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Li, J.; Cheng, Y.; Gu, M.; Yang, Z.; Zhan, L.; Du, Z. Properties and Sample Applications of Different Carbon Nanomaterial. Encyclopedia. Available online: (accessed on 25 February 2024).
Li J, Cheng Y, Gu M, Yang Z, Zhan L, Du Z. Properties and Sample Applications of Different Carbon Nanomaterial. Encyclopedia. Available at: Accessed February 25, 2024.
Li, Jinning, Yuhang Cheng, Minling Gu, Zhen Yang, Lisi Zhan, Zhanhong Du. "Properties and Sample Applications of Different Carbon Nanomaterial" Encyclopedia, (accessed February 25, 2024).
Li, J., Cheng, Y., Gu, M., Yang, Z., Zhan, L., & Du, Z. (2023, April 18). Properties and Sample Applications of Different Carbon Nanomaterial. In Encyclopedia.
Li, Jinning, et al. "Properties and Sample Applications of Different Carbon Nanomaterial." Encyclopedia. Web. 18 April, 2023.
Properties and Sample Applications of Different Carbon Nanomaterial

Carbon nanomaterials such as nanodiamond and nano-fullerene C60 are common examples of zero-dimensional carbon nanomaterials that are utilized in implantable brain interfaces. Carbon nanomaterials offer superior charge injection capabilities and high conductivity, enabling high-throughput electrode interfaces that can enhance signal recording quality and stimulation efficiency. In addition, the optical properties and chemical stability of carbon nanomaterials, along with their large surface area, make them ideal for surface charge modification and the incorporation of fluorescent tags, cell-specific targeting molecules, and disease-specific targeting molecules.

carbon nanomaterials implantable brain–computer interface

1. Introduction

Carbon nanomaterials have emerged as promising candidates for biomedical applications in the past decade, owing to their unique physical and chemical properties. Unlike other nanoparticle materials, carbon is biocompatible and non-toxic, which makes it an ideal material for implantable neural interfaces [1]. The similar size of nanoparticles and certain essential proteins makes them suitable for in vivo applications [2]. The small size of nanocapsules and nanocarriers makes them useful for loading and delivering drugs and genes across the blood-brain barrier to specific sites in the brain [3]. Carbon nanomaterials offer superior charge injection capabilities and high conductivity, enabling high-throughput electrode interfaces that can enhance signal recording quality and stimulation efficiency. In addition, the optical properties and chemical stability of carbon nanomaterials, along with their large surface area, make them ideal for surface charge modification and the incorporation of fluorescent tags, cell-specific targeting molecules, and disease-specific targeting molecules [4][5].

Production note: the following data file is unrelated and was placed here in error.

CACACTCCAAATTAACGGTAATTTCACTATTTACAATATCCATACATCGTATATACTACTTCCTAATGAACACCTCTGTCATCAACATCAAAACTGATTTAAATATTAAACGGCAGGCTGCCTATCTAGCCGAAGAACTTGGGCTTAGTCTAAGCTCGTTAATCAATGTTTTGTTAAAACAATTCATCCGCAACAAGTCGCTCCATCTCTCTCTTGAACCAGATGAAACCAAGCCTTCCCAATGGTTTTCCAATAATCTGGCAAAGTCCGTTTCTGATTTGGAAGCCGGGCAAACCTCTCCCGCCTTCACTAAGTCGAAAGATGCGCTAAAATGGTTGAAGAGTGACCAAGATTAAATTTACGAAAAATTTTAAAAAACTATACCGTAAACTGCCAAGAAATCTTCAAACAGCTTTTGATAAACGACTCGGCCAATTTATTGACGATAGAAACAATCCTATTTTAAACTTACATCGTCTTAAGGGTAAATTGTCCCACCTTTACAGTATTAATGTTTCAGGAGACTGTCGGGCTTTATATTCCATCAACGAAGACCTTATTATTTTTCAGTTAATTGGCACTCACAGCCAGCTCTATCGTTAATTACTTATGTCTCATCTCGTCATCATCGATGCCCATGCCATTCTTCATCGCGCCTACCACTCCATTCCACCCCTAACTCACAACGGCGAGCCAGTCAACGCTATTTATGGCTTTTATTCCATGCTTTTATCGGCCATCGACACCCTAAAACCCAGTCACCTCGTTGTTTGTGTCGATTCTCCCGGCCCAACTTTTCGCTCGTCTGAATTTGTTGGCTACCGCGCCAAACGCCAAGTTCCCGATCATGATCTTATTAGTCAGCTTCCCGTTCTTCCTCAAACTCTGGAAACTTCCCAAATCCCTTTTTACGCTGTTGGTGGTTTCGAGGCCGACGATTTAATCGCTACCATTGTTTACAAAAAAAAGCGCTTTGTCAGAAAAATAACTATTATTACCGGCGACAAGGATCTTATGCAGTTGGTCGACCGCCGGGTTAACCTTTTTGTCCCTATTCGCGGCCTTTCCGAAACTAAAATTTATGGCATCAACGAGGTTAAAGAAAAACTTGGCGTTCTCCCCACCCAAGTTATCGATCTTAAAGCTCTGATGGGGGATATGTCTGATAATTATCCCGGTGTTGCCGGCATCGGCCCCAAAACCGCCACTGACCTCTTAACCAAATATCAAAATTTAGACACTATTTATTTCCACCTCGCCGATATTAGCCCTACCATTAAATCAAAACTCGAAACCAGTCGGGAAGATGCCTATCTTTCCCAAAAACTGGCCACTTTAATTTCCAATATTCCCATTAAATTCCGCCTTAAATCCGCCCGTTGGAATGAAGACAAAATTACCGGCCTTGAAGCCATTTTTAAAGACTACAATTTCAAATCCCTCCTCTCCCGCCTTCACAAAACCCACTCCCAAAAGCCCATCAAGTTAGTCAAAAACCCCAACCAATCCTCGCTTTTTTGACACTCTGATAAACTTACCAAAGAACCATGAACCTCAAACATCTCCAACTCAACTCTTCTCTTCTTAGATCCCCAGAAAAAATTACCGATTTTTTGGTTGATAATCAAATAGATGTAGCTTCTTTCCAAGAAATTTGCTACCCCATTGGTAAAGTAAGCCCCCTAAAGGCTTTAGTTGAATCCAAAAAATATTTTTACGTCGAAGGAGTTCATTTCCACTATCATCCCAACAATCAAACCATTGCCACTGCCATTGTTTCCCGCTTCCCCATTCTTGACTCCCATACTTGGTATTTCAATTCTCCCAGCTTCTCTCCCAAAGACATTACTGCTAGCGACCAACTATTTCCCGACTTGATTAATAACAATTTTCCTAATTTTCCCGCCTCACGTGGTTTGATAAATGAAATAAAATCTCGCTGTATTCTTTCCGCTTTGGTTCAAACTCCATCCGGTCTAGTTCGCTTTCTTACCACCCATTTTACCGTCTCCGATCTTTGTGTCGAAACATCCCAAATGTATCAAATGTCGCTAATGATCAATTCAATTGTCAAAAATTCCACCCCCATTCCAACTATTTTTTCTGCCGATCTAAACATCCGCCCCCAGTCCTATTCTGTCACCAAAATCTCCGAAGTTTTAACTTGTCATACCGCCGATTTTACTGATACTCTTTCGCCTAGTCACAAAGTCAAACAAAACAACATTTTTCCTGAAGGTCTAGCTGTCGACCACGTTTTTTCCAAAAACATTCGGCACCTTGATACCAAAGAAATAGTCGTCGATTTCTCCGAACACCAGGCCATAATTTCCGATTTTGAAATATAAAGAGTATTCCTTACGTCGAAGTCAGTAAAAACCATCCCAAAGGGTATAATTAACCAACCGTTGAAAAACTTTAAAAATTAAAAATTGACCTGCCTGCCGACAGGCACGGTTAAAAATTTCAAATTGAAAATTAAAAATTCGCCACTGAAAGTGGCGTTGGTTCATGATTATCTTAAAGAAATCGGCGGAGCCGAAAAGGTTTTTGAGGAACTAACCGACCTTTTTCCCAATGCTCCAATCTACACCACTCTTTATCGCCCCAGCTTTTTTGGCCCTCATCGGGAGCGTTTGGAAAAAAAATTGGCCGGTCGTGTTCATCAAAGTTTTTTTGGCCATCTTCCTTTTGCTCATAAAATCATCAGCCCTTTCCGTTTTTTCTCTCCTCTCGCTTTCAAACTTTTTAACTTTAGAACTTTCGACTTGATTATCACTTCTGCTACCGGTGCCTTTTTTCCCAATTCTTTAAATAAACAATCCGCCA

2. Properties and Sample Applications of Different Carbon Nanomaterial

2.1. Zero-Dimensional Carbon Materials: Fullerene and Nanodiamond

Nanoparticles, quantum dots, and nanoclusters, which possess dimensions on the order of nanometers in all three directions, are considered zero-dimensional nanomaterials. Carbon nanomaterials such as nanodiamond and nano-fullerene C60 are common examples of zero-dimensional carbon nanomaterials that are utilized in implantable brain interfaces.